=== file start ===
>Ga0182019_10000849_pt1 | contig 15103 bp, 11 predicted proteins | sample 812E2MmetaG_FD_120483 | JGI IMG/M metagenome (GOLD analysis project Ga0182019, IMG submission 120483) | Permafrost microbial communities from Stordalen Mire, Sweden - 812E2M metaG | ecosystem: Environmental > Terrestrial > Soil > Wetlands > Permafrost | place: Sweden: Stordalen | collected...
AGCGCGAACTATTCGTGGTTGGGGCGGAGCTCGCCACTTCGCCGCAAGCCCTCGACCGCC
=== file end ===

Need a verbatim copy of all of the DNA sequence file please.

>Ga0182019_10000849_pt1 | contig 15103 bp, 11 predicted proteins | sample 812E2MmetaG_FD_120483 | JGI IMG/M metagenome (GOLD analysis project Ga0182019, IMG submission 120483) | Permafrost microbial communities from Stordalen Mire, Sweden - 812E2M metaG | ecosystem: Environmental > Terrestrial > Soil > Wetlands > Permafrost | place: Sweden: Stordalen | collected...
AGCGCGAACTATTCGTGGTTGGGGCGGAGCTCGCCACTTCGCCGCAAGCCCTCGACCGCC